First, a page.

Sunday, March 19, 2017

Women Who Rock and/or Make History: Sinead O'Connor and Sandra Day O'Connor

March is Girl Women's History Month.

Fact: girls can do things too!

Fact: girls can't do rock and roll, or so one might conclude from the paucity of females inducted into the Rock & Roll Hall of Fame (motto: "We've got Randy Newman!"). Real fact: girls can do rock and roll (some of them).

Since I am enjoying getting on my high horse (or getting high on horse), I'm going to double dip with a series of girl-on-girl posts. It's a combination of a female musical act (or a band with a female member [possibly more]) that merits* induction into the Rock & Roll Hall of Fame, and a female who did something like bake a cake or killed a guy (Laura Bush killed a guy).

Sinead O'Connor doesn't seem to want adulation. She doesn't seem to give a fuck about celebrity except when she's getting on a soap box and leverages the last of her 15 minutes to write an open letter to Miley Cyrus about how the music industry treats women, or to accuse Arsenio Hall of providing Prince with the drugs that he overdosed on, or to revise her professed sexuality, or to tear up a photo of the Pope. That kinda shit.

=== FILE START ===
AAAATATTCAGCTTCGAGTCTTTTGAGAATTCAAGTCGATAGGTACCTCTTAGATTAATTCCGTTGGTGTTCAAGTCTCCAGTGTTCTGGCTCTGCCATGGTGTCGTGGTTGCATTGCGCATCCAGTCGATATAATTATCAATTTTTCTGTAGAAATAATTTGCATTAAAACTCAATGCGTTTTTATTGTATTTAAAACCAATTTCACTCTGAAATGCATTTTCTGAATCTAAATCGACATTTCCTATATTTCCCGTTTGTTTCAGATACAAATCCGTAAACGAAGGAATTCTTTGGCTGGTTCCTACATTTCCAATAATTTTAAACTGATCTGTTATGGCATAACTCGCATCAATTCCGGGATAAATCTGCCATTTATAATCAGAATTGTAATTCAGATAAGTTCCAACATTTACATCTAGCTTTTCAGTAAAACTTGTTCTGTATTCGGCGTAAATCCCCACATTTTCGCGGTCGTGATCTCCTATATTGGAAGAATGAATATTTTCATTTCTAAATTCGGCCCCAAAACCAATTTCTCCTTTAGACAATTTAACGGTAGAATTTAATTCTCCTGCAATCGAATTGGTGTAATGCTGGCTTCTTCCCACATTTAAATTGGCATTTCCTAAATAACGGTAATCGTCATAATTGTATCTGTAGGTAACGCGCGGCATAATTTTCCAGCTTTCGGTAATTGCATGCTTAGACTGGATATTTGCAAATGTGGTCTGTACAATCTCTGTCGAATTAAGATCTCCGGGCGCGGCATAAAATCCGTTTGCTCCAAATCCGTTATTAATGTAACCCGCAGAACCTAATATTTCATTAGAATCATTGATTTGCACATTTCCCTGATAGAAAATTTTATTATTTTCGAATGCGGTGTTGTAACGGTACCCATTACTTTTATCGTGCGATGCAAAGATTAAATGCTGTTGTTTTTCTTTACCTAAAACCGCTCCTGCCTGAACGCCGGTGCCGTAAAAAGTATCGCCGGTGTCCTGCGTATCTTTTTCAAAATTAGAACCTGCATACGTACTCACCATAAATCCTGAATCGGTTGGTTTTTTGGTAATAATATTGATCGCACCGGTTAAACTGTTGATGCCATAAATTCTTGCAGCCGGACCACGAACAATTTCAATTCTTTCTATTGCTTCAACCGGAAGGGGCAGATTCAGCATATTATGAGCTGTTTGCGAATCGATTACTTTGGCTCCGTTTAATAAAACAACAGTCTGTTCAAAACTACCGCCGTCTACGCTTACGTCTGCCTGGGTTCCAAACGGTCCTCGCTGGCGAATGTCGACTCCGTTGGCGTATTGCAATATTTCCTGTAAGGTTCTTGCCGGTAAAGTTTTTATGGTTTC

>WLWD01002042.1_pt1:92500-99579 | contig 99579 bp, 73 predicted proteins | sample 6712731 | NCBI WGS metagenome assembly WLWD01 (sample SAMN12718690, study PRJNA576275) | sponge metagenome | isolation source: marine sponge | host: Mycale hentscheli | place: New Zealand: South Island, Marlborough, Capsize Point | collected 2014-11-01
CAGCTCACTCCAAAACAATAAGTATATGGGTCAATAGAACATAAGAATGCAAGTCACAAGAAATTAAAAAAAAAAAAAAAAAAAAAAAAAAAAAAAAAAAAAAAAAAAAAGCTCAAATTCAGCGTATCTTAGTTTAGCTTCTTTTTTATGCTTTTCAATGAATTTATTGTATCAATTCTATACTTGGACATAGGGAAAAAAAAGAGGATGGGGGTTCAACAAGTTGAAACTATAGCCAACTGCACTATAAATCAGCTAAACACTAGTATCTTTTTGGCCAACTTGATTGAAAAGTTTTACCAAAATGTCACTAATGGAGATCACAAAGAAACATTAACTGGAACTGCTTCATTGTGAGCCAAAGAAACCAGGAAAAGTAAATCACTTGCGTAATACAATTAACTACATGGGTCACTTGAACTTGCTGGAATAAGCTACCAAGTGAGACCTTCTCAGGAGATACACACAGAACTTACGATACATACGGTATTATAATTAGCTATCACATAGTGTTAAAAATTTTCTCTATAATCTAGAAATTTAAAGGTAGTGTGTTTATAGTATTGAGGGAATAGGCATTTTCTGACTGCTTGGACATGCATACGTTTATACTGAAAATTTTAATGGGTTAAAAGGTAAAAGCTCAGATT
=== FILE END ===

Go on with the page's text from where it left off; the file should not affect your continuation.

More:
She also followed her multiplatinum I Do Not Want What I Haven't Got with Am I Not Your Girl?, a collection of covers, largely standards and show tunes. It's an album I like but can't imagine I'd recommend to anyone. Oh, and she tried reggae for a bit.

You've got to admit, there's a lot of rock & roll in her not giving a fuck.


Sandra Day O'Connor was the first girl to sit on the US Supreme Court, succeeding Potter Stewart in 1981. She served on the Stanford Law Review while studying law at Stanford (so cliché). After graduation, at least 40 law firms refused to interview her because she was a girl (you know bears and the menses). It was 1952 and bear attacks were everywhere.

O'Connor worked as a county attorney, a civilian attorney in the Army Quartermaster Corps and then became Assistant Attorney General of Arizona. From there she moved into the state senate and became the first girl majority leader. She served as judge for 2 courts of appeal before being tapped by Ronald Reagan to be the first girl!

And because she was a girl, men who don't like abortion didn't like her! Pro-life and religious groups opposed her on the assumption that she wouldn't overturn Roe v. Wade. Despite much bluster from many Senators (male Senators, duh) she was confirmed 99 to 0.

O'Connor's approach was to frame each case as narrowly as possible. Also she was very racist and refused to join any of Clarence Thomas's dissent opinions. She always wrote her own dissent opinions and refused to spend time alone with him.



* There is a wide spectrum of rock & roll gravitas for the artists included in the 31 I will include. I feel like a reasonable case can be made for each, and everyone one of these is at least as worthy as Randy Newman, 2103 inductee.

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